At the Cambridge Symposium on Economic Crime at Jesus College Tuesday, David Green QC, the head of the UK Serious Fraud Office, described what he called a cross section of the SFO’s current caseload.
The cross section, he said, tells “a lot about what the SFO is for and where it is now.”
It was Green’s third presentation to the Cambridge Symposium as director of the SFO. Most of the cases he talked about involve bribery of foreign officials.
Here’s the cross section:
Libor: An ongoing investigation into the manipulation of the London Interbank Offered Rate, a measure used in the setting of interest rates around the world. Twelbe individuals have been charged so far.
Forex: This concerns the alleged manipulation of the foreign exchange market.
Barclays/Qatar: An investigation begun in 2012 into the circumstances surrounding Barclays’ £8 billion recapitalisation in 2008.
Rolls Royce: It concerns allegations of bribery carried out by local agents in return for orders in various markets, touching several divisions of Rolls Royce business activity.
GlaxoSmithKline: An investigation into allegations that bribes were paid in order to increase business in several jurisdictions.
G4S and Serco: It concerns allegations of fraudulent claims for payment under contracts for the provision of services to the UK government.
GPT: The investigation concerns a subsidiary’s business relationship with the Saudi National Guard.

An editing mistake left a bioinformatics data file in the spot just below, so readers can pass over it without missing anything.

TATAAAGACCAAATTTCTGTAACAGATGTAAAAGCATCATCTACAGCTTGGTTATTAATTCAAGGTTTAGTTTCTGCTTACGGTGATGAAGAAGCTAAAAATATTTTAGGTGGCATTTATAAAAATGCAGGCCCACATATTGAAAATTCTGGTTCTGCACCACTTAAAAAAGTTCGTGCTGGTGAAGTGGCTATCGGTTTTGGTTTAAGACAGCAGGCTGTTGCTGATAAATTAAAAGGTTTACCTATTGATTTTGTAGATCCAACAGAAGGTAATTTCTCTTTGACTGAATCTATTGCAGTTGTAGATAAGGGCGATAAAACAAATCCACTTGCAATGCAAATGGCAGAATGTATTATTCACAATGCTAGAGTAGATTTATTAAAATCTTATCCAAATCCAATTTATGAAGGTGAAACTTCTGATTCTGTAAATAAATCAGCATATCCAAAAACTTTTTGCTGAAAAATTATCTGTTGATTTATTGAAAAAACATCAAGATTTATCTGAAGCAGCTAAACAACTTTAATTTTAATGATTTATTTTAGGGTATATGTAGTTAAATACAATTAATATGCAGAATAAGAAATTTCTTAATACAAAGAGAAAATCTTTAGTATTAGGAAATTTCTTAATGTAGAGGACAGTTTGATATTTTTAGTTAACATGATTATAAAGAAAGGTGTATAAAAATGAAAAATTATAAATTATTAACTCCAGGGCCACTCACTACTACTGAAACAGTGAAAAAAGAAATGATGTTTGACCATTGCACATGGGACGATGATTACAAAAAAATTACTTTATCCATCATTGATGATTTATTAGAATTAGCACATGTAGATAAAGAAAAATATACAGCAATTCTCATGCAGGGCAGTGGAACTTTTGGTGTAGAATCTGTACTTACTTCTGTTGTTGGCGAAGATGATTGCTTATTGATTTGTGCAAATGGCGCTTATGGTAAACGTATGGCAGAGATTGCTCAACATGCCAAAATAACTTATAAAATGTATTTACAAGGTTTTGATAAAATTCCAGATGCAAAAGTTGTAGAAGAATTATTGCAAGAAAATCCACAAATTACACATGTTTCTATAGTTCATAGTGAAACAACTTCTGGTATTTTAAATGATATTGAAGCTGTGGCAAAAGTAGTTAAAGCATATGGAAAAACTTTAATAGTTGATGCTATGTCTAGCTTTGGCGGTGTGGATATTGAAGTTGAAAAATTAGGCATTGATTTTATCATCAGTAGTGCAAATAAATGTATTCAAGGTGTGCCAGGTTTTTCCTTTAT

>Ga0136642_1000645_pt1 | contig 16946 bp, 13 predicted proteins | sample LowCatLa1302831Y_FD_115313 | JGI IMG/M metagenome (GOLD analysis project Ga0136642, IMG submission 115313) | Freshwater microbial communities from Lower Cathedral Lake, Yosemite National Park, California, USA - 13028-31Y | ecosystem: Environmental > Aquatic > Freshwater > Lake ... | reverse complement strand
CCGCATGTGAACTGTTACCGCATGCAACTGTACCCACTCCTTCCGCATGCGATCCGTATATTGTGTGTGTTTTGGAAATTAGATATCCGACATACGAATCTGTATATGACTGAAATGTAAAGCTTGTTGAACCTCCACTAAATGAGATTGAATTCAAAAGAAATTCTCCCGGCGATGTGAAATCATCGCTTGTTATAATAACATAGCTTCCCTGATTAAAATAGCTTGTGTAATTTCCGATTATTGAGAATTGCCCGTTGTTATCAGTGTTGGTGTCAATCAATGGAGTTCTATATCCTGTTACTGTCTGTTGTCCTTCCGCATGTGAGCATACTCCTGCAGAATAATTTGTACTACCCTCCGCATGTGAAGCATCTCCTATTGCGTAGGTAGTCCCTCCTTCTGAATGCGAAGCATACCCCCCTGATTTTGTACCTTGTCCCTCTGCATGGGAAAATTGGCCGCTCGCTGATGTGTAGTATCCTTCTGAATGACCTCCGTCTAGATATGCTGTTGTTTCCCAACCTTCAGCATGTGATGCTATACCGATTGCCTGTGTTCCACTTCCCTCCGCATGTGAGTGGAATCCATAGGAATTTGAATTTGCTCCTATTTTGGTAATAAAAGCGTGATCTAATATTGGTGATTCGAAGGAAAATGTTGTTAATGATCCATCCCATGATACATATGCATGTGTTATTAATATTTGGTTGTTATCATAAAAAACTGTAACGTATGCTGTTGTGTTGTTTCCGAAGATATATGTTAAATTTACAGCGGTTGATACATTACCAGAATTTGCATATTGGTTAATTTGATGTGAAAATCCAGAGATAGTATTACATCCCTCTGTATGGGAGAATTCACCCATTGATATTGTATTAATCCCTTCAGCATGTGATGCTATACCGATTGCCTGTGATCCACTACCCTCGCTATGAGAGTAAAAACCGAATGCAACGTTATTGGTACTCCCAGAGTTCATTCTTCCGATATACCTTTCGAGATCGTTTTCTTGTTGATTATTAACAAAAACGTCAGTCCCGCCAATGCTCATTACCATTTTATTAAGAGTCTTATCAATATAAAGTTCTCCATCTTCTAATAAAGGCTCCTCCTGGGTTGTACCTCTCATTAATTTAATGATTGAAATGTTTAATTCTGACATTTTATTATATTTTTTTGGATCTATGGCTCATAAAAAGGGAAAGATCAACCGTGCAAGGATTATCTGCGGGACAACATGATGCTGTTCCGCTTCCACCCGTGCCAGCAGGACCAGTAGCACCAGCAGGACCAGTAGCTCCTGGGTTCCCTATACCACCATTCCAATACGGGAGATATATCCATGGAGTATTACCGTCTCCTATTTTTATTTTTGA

Alstom: An ongoing investigation into the use of British subsidiaries of a major French multinational to dispense bribes in several jurisdictions in order to secure large infrastructure contracts. Charges have already been filed against a subsidiary.
The Sweett Group: The investigation concerns allegations of bribes paid in return for building contracts in North Africa.
Ukranian old regime politician: Not corporate, but an ongoing money laundering investigation ($23 million restrained in London).
Green said “these cases are from the top tier of fraud and bribery work. That is what the SFO does, and that is what it is for.”
He said it’s no coincidence that many of the cases involve “household names.” The performance of those companies “is of great importance to the UK economy.”
The cases involve “vast quantities of digital data [that has] to be obtained, uploaded, searched and assessed.”
Evidence for the big cases often comes from other jurisdictions. Getting it can be problematic, Green said.
“Those we investigate are well resourced and lawyered-up. Claims of privilege can transcend extravagance and amount to a strategy of deliberate obstruction, a strategy we will always challenge. But individuals, corporates and their lawyers need to understand that we will make progress and we will not go away. These cases illustrate that determination,” he said.
The SFO’s September 2, 2014 release is here.
The FCPA Blog’s U.S. corporate investigations list (July 2014) is here.
Richard L. Cassin is the publisher and editor of the FCPA Blog. He can be contacted here.